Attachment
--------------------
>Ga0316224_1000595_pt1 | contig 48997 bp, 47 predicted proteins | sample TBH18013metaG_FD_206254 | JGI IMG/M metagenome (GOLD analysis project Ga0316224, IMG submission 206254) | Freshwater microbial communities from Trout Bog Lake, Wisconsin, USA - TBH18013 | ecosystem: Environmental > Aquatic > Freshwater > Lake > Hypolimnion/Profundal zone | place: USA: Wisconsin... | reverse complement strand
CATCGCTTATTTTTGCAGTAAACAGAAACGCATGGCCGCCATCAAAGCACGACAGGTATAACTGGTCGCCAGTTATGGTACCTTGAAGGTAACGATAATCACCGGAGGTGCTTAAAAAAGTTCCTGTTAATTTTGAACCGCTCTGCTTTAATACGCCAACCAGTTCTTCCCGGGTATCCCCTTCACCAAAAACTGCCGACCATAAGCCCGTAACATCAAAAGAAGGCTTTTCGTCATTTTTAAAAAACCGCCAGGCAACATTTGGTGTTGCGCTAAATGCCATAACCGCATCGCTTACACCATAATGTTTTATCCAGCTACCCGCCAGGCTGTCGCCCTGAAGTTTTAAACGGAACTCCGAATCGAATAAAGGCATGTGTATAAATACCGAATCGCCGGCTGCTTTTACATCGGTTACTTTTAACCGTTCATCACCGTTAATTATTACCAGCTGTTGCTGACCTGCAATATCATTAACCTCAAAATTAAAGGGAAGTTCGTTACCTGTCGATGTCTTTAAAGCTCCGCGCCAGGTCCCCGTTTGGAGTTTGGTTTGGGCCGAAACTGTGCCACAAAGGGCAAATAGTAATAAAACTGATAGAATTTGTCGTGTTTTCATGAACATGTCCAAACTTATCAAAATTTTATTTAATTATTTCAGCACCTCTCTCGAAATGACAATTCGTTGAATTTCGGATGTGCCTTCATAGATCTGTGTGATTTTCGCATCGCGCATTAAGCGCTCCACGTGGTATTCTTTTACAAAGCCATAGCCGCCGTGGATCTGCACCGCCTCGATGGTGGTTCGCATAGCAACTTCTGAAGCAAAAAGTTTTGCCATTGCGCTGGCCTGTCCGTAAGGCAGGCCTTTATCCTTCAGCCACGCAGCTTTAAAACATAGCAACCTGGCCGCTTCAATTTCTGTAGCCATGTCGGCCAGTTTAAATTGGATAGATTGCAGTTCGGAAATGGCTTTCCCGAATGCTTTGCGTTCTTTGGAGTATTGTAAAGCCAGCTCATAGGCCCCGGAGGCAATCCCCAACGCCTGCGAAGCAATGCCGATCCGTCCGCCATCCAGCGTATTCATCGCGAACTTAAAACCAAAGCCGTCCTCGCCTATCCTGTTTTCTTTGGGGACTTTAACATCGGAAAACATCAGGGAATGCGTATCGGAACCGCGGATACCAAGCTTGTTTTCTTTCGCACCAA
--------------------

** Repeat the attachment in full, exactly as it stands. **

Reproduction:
>Ga0316224_1000595_pt1 | contig 48997 bp, 47 predicted proteins | sample TBH18013metaG_FD_206254 | JGI IMG/M metagenome (GOLD analysis project Ga0316224, IMG submission 206254) | Freshwater microbial communities from Trout Bog Lake, Wisconsin, USA - TBH18013 | ecosystem: Environmental > Aquatic > Freshwater > Lake > Hypolimnion/Profundal zone | place: USA: Wisconsin... | reverse complement strand
CATCGCTTATTTTTGCAGTAAACAGAAACGCATGGCCGCCATCAAAGCACGACAGGTATAACTGGTCGCCAGTTATGGTACCTTGAAGGTAACGATAATCACCGGAGGTGCTTAAAAAAGTTCCTGTTAATTTTGAACCGCTCTGCTTTAATACGCCAACCAGTTCTTCCCGGGTATCCCCTTCACCAAAAACTGCCGACCATAAGCCCGTAACATCAAAAGAAGGCTTTTCGTCATTTTTAAAAAACCGCCAGGCAACATTTGGTGTTGCGCTAAATGCCATAACCGCATCGCTTACACCATAATGTTTTATCCAGCTACCCGCCAGGCTGTCGCCCTGAAGTTTTAAACGGAACTCCGAATCGAATAAAGGCATGTGTATAAATACCGAATCGCCGGCTGCTTTTACATCGGTTACTTTTAACCGTTCATCACCGTTAATTATTACCAGCTGTTGCTGACCTGCAATATCATTAACCTCAAAATTAAAGGGAAGTTCGTTACCTGTCGATGTCTTTAAAGCTCCGCGCCAGGTCCCCGTTTGGAGTTTGGTTTGGGCCGAAACTGTGCCACAAAGGGCAAATAGTAATAAAACTGATAGAATTTGTCGTGTTTTCATGAACATGTCCAAACTTATCAAAATTTTATTTAATTATTTCAGCACCTCTCTCGAAATGACAATTCGTTGAATTTCGGATGTGCCTTCATAGATCTGTGTGATTTTCGCATCGCGCATTAAGCGCTCCACGTGGTATTCTTTTACAAAGCCATAGCCGCCGTGGATCTGCACCGCCTCGATGGTGGTTCGCATAGCAACTTCTGAAGCAAAAAGTTTTGCCATTGCGCTGGCCTGTCCGTAAGGCAGGCCTTTATCCTTCAGCCACGCAGCTTTAAAACATAGCAACCTGGCCGCTTCAATTTCTGTAGCCATGTCGGCCAGTTTAAATTGGATAGATTGCAGTTCGGAAATGGCTTTCCCGAATGCTTTGCGTTCTTTGGAGTATTGTAAAGCCAGCTCATAGGCCCCGGAGGCAATCCCCAACGCCTGCGAAGCAATGCCGATCCGTCCGCCATCCAGCGTATTCATCGCGAACTTAAAACCAAAGCCGTCCTCGCCTATCCTGTTTTCTTTGGGGACTTTAACATCGGAAAACATCAGGGAATGCGTATCGGAACCGCGGATACCAAGCTTGTTTTCTTTCGCACCAA